So now we have a little rescue beagle. She’s very smart and very sweet. But she likes to run away, following her nose, and already a dog walker has labelled her “incorrigible.” And that was before Reilly ran through the dog walker’s legs and out the front door to escape.

Let’s see how this all goes.

*ps: I wrote this post a few weeks ago. Just WAIT until you hear exactly how things have gone.

Especially this week.

–Madness

Ten Year Old Boys Talk a Lot

My son likes to talk. A lot. Today alone, my son talked about:

  • The airplane that went down earlier this week; the cockpit door, all about how it locks, details about the locking mechanism, and his engineering solution for fixing the lock issue in the future; the potential of having cameras in the cockpit; the pros and cons of never letting one person alone in the cockpit.
  • What makes up the perfect barbecue: details, details, and more details.
  • Some college basketball player who plays for like Wisconsin or something. My kid knows every detail about this player’s life and game.
  • March Madness, March Madness, March Madness. Every game, every win, every loss. Scores and all.
  • Bentleys.
  • His plans for carrying a sofa out on our flat room and making a clubhouse. (Uh, NO!)
  • F-2 bombers, their cost, and the defense companies that build them.
  • A solution for us to put an extra bedroom in our house, or to finish the attic by knocking down a door, losing a closet, and finishing the attic.
  • Drones. Drones that … well I confess I forget because I stopped listening for a tiny moment maybe.
  • Alex Rodriguez. Enough said.
  • How sharks eat blubber, and how humans don’t have enough blubber, but if you look like a blubbery seal, you might just get eaten. Great white sharks, nurse sharks, sand sharks. I lost count. Shark teeth, lots about shark teeth.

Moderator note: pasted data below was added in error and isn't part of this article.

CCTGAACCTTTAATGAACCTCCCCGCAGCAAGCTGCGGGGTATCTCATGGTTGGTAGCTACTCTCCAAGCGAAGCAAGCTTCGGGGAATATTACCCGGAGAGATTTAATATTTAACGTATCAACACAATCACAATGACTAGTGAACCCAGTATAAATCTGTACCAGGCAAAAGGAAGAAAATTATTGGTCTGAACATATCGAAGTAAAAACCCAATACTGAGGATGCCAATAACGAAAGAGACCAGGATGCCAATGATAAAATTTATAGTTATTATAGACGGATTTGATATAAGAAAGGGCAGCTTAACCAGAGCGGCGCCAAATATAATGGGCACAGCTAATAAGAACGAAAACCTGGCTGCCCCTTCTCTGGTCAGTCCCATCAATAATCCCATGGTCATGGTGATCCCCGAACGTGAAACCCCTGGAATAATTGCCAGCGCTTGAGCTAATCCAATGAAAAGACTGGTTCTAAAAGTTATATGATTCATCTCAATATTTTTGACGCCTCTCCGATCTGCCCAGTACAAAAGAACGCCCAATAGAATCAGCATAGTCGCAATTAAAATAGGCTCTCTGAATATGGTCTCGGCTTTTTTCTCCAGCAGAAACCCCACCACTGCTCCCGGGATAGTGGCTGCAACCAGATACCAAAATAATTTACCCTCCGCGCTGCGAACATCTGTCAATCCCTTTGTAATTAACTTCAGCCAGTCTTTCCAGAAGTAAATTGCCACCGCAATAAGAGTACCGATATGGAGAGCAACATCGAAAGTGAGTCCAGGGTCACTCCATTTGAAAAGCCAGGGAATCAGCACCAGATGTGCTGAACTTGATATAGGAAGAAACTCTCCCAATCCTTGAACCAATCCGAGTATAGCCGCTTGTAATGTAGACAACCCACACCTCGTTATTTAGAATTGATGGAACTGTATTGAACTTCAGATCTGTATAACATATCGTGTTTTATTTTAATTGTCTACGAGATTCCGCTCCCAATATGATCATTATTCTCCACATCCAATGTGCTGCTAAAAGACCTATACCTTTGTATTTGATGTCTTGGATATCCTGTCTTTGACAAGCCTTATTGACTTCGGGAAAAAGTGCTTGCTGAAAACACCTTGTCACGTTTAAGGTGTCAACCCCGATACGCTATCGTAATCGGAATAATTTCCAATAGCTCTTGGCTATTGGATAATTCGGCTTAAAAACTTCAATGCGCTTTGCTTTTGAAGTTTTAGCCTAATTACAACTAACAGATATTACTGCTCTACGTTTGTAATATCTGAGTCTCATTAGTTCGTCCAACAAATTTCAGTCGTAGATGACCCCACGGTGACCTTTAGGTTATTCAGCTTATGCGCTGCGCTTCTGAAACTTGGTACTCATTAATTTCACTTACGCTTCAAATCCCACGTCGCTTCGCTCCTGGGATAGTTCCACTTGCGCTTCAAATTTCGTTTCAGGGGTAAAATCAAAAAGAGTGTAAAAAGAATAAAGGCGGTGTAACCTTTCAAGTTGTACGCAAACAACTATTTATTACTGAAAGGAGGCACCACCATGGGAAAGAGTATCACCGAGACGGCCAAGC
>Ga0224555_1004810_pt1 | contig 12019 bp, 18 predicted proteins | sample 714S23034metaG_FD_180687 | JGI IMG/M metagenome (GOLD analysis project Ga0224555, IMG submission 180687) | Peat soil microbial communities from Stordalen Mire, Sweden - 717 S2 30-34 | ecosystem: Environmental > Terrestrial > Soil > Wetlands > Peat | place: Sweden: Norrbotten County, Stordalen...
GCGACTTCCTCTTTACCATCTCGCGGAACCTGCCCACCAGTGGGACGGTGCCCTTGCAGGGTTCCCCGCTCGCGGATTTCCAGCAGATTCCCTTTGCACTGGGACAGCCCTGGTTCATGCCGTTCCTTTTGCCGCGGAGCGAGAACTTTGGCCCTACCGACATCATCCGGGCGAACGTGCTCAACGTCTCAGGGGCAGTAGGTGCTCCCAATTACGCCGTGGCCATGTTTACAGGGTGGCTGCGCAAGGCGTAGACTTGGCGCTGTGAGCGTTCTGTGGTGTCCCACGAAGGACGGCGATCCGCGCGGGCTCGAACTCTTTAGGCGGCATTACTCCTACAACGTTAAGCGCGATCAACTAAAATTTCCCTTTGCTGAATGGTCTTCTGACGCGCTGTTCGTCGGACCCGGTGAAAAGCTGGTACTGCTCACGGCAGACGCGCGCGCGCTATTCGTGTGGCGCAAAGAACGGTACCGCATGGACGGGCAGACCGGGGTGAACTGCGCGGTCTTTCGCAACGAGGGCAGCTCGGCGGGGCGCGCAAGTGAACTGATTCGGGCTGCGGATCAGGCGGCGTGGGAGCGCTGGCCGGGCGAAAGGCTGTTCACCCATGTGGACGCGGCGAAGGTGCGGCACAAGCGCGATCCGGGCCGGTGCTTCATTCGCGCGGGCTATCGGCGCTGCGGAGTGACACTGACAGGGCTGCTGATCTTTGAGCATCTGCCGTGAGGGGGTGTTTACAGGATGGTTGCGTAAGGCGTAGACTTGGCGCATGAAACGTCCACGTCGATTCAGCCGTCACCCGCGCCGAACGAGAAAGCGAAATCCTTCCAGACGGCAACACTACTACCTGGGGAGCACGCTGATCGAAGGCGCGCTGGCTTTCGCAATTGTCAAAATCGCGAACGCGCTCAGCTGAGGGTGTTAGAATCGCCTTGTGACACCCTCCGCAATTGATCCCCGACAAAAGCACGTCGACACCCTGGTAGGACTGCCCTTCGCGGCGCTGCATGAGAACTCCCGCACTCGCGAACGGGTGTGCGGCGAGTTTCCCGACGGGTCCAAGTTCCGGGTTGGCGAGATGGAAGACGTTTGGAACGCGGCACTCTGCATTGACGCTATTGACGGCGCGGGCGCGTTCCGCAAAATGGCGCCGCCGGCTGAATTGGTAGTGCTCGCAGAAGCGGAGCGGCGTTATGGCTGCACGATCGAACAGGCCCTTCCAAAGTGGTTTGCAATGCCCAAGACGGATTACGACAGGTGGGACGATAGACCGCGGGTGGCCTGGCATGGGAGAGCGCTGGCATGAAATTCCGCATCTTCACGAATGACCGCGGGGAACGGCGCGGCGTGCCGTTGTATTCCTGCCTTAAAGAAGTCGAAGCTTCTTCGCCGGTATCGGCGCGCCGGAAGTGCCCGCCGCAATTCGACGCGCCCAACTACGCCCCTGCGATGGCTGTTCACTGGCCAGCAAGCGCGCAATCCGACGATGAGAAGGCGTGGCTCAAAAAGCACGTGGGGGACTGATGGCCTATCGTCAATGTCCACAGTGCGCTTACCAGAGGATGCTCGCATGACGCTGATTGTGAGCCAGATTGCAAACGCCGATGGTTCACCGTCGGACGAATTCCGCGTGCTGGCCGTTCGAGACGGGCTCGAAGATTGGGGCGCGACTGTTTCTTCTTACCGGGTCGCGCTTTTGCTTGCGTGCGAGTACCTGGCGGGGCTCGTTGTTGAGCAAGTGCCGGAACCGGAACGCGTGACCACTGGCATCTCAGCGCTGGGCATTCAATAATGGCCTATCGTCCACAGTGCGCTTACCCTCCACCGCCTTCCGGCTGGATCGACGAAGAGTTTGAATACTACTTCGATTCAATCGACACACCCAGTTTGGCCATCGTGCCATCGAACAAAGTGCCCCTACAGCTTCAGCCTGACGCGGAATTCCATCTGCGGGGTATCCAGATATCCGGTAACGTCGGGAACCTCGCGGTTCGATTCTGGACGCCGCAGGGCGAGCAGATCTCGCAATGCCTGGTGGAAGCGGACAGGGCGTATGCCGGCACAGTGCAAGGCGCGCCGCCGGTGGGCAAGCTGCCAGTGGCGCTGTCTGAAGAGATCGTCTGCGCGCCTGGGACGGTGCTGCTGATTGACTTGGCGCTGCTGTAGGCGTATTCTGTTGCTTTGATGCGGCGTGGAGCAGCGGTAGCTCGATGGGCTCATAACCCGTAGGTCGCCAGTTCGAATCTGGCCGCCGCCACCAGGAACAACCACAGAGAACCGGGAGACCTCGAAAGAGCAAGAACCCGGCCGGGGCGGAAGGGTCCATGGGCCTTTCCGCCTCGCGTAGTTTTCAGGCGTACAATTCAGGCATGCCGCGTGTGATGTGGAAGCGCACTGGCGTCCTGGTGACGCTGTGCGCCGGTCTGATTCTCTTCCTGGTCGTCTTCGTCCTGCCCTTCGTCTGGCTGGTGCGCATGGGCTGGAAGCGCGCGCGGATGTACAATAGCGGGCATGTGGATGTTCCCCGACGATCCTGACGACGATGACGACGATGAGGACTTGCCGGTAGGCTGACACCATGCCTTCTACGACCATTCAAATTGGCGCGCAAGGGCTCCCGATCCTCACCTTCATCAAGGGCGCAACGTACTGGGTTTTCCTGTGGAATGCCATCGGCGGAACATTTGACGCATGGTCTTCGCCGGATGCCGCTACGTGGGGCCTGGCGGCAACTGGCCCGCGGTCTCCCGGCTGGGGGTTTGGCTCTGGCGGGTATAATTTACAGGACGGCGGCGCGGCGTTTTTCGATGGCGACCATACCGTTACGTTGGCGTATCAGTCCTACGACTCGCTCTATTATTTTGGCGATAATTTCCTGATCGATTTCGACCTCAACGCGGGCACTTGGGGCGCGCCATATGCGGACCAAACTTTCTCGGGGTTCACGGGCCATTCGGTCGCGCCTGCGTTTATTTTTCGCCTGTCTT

• How if we got a dog – theoretically of course – he will do the research to find an airplane that will allow us to take the dog across country on vacation with us this summer.
  • How we should all have a cooking contest, just like Chopped, when we’re on our family vacation. He will take the entree because he has secret plans. Top secret.
  • The greatest general of all time. The worst general of the first World War. Why he was the worst general. The best place to live in the world. The best sport to make yourself famous. The best college. The best pizza in NY.

I’m missing so much here – it all blurs together. Someday soon he won’t want to talk to me at all, right? I know that day is coming, and I hate to even imagine it.

Children You are Loved: The Gift of Divorce

I always teach them that they are loved and chosen, no matter what; that God’s got it, no matter how hard and unfair things seem; that all we have to do is take care of the poor, the hungry and thirsty, including ourselves, and give thanks for the tender mercies of our lives. -Anne Lamott